Why an Athlete Might Now See a Sports Neurologist

Sports neurology
Print icon

What is a sports neurologist? With the dramatic increase in head injuries in football and other sports, this relatively new subspecialty of neurology has become increasingly prominent.

Dr. Stephanie Alessi-Larosa is a sports neurologist with the Hartford Healthcare Ayer Neuroscience Institute:

Q. Sports neurology is a somewhat new field. Why is this so important for athletes?
A. Sports neurologists are trained in the diagnosis and management of neurologic conditions in athletes, such as concussions. I am a board-certified neurologist that treats all neurologic conditions, but I have completed a fellowship to obtain a subspecialty in managing neurologic conditions that arise in athletes either from their participation in sports (such as concussions) or, for example, migraines or epilepsy that occur in the general population that requires specialized management by a sports neurologist for athletes with these conditions to perform highly.

Q. You are fellowship trained as a sports neurologist and will being treating athletes. When should someone see you?
A. Being fellowship trained, I have spent time at countless live competitions with athletes from the youth level through collegiate and professional monitoring for acute concussions or other acute neurologic issues.

The sooner the athlete or anyone with a concussion is seen by a physician, the better the outcome. Any patient of any age and any level of athleticism/physical activity should come see me if they have or may have a neurologic diagnosis (such as migraine, epilepsy, muscular disease) or have had a concussion or are suffering from prolonged symptoms such as from post-concussion syndrome.

Q. What are some of the other conditions you treat as a sports neurologist?
A.
Some of the most common conditions I see include: post-concussion syndrome,  migraines and all headache types, neck strain, vestibular/equilibrium issues and cognitive issues. I also frequently evaluate patients who have neurologic concerns after suffering repetitive head injuries in sports.

Q. Can you explain what baseline testing is and why it is important for athletes?
A. Baseline testing is a way to evaluate athletes prior to having a concussion or after fully recovering from a concussion where the testing can be repeated if an acute concussion is suspected and also to assist the clinician to determine when it is safe for them to return to play. Baseline testing comes in many shapes and sizes, but at its best it is performed and interpreted by a sports neurologist rather than a standardized computer program and includes a combination of cognitive, balance, eye movement assessments, just to name a few areas.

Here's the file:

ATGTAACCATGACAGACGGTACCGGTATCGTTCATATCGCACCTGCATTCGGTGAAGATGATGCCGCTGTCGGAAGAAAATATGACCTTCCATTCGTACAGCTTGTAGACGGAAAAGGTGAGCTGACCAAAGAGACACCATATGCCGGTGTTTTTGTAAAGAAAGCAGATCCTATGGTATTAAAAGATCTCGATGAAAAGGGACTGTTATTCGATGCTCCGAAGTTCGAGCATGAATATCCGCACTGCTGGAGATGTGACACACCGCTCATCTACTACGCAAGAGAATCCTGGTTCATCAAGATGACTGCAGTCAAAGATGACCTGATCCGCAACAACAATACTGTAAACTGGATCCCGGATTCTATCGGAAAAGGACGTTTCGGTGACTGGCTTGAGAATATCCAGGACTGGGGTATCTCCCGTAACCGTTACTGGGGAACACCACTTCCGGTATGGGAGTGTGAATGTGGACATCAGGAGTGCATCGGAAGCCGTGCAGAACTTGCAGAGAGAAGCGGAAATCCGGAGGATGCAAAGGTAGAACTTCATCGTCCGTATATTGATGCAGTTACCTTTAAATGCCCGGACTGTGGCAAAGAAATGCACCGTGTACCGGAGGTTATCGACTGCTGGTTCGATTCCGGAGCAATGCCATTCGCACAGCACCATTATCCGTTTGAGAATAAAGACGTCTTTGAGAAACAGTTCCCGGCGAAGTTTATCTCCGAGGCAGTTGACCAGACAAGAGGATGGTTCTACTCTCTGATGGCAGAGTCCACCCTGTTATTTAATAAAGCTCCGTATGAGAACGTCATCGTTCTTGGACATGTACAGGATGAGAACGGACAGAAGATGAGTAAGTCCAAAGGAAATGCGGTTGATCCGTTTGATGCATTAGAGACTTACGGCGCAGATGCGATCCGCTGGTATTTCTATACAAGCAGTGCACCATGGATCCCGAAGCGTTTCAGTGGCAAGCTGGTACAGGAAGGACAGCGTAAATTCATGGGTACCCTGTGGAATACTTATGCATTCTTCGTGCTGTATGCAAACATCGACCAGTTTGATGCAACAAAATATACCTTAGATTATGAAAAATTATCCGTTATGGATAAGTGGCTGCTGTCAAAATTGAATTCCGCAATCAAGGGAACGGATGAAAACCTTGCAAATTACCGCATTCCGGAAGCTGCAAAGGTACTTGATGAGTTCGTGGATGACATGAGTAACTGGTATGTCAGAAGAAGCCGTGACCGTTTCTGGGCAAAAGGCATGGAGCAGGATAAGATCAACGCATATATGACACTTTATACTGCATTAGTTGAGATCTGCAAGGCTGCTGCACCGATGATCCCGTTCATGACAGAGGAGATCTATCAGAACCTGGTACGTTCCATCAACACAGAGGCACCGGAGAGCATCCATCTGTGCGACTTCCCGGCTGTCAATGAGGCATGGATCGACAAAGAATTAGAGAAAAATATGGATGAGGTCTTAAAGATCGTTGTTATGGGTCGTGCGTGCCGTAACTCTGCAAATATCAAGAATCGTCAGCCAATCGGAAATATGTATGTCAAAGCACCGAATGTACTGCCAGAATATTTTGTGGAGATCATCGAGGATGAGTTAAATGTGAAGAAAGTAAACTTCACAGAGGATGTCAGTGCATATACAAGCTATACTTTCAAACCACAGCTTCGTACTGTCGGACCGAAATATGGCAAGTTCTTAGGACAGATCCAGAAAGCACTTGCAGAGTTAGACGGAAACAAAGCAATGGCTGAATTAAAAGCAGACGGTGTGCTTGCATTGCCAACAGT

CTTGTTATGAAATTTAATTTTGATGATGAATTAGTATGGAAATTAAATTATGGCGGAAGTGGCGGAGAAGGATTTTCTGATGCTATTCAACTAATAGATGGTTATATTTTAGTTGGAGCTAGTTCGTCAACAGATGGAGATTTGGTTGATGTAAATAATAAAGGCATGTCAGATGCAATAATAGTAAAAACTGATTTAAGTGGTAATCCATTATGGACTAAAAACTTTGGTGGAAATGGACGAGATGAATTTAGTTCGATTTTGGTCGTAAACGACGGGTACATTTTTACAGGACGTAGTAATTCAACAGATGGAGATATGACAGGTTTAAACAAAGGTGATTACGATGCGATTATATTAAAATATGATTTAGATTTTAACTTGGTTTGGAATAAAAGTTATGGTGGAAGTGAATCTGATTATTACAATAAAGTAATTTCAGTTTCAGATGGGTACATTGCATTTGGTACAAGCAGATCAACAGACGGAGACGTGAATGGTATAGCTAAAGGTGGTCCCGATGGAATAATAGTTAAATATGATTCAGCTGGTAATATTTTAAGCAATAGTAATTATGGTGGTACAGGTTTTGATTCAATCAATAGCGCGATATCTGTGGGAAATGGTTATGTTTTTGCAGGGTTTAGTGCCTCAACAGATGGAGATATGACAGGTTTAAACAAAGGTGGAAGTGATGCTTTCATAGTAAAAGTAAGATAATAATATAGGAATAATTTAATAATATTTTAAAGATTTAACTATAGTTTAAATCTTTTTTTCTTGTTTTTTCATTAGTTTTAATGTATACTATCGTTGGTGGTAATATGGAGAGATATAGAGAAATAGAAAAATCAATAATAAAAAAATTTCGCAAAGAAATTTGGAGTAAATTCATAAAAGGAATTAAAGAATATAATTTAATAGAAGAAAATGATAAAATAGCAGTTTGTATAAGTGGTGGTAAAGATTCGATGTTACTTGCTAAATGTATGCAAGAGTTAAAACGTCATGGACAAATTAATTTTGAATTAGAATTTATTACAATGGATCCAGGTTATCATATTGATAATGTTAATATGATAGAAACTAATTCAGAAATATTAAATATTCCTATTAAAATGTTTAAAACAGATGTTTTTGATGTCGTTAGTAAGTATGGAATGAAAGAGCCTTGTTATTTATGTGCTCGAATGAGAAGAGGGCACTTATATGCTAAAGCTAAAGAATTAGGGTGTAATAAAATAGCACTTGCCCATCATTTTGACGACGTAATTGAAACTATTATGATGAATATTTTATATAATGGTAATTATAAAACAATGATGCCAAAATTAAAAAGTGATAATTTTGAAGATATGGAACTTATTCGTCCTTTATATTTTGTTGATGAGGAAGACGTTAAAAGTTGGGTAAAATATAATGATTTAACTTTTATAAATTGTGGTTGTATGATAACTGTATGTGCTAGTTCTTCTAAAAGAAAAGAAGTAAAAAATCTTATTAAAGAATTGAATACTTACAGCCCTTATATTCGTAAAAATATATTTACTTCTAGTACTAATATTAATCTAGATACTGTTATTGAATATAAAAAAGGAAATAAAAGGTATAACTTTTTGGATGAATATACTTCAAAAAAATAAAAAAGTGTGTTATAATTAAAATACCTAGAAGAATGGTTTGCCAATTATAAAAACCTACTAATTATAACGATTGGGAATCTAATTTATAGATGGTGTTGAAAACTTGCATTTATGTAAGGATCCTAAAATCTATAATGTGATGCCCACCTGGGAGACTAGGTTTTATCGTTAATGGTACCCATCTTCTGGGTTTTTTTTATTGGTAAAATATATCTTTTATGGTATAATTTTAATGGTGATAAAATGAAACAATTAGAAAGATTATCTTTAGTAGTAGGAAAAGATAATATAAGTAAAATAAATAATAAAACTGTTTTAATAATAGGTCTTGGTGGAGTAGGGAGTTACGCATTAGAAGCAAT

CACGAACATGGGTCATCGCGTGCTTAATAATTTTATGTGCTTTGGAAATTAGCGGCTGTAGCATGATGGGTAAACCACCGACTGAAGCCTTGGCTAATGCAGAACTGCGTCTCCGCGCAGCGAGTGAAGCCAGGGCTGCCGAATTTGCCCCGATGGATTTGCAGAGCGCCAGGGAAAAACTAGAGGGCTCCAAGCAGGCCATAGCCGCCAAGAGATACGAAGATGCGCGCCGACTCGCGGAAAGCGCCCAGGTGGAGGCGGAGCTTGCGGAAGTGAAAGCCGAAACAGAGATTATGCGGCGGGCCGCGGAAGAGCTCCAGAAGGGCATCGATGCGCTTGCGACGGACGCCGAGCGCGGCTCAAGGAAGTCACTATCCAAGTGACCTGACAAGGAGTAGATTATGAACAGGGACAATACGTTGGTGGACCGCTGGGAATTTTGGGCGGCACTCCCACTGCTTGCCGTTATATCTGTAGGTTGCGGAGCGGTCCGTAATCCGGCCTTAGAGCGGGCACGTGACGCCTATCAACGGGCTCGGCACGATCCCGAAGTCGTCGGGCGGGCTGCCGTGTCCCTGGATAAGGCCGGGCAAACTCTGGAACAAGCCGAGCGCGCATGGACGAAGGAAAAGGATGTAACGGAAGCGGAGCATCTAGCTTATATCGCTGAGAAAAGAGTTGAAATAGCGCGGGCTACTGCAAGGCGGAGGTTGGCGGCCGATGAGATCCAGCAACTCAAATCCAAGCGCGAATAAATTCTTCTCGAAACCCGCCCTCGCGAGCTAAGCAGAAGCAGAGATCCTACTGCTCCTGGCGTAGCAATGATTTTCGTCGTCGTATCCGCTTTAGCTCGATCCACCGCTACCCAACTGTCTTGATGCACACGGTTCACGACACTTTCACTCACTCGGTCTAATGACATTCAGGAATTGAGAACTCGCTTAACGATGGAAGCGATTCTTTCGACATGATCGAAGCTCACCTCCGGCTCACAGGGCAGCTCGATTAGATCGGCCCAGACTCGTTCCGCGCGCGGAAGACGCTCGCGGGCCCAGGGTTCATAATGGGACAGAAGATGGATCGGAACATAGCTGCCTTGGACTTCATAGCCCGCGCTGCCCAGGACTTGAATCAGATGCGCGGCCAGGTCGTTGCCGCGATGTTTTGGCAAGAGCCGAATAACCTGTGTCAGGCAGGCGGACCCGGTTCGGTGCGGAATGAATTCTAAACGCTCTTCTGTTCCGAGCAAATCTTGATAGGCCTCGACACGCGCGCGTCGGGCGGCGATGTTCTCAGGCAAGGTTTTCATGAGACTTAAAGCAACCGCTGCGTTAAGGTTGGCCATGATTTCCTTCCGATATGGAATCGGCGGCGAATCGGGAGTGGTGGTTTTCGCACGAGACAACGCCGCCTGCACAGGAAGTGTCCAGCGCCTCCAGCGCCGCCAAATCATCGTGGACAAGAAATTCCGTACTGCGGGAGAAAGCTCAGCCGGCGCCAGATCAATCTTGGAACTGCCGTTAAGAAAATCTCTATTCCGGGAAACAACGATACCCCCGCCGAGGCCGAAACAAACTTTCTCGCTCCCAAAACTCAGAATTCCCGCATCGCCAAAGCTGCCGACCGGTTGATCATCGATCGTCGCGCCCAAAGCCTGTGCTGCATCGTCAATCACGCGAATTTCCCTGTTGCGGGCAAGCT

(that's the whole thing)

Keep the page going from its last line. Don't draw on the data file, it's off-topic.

Dr. Stephanie Alessi-LaRosa will give a community education talk July 18 at 6 p.m. at Waterford High School, where you can learn more about the facts vs. myths about concussion and how to approach the long-term issues from head injuries in sports. For information,  contact Waterford High football coach John Strecker john-strecker@sbcglobal.net.

To learn more about sports neurology at Hartford HealthCare, call 1-855-HHC-HERE (1.855.442.4373). 

 


What's New

After Cancer Treatment

How Physical Rehab Can Help Recovery From Lung Cancer      

By Ruth H. Satterberg Occupational Therapist, Certified Lymphedema Therapist Hospital of Central CT Cancer Institute A lung cancer diagnosis can be extremely challenging. Lung cancer, different from breast cancer, often has more complications and challenges to overcome. Evidence shows that physical and occupational therapy can be very helpful at all stages...

Senior man giving wife a kiss

The Long-Term Effects of Cancer Therapy on Your Body

Treatment of lung cancer has developed rapidly in the past 10 years. With earlier detection and improved therapies, patient outcomes have improved significantly. The therapies used for treatment of lung cancer — chemotherapy, radiation and surgery — certainly cause many acute side effects.  But this article will focus on the...

Heat wave and exercise

Having a Heatwave? When Exercising, Know Your Body’s Limits

Brace yourself for a weekend heatwave with temperatures in some Connecticut towns reaching 100 degrees. More ominously, heat-index values that combine temperature and dew point are expected to reach as high as 115. That probably won’t stop the diehard exercisers among us, but experts advise caution during such extreme weather....

Hoarding Study

Institute of Living Study: What Motivates a Hoarder?

To understand hoarding and cultivate a healthy mindset beyond the large-scale purging of piles and boxes of belongings, behavioral health clinicians must first understand what motivates the hoarder. Researchers with the Hartford HealthCare Institute of Living in Hartford will probe that motivation more closely as part of the new study “Emotional...

Insulin Pump and Exercise

Exercise and an Insulin Pump: Here’s How to Do It

How can you exercise with an insulin pump? Healthwise content is included in this report. Hartford Healthcare Rehabilitation Network, a not-for-profit member of Hartford HealthCare, offers physical therapy, occupational therapy, speech language pathology, sports medicine and health & wellness programs.  Please call 860.696.2500 or click here for more information.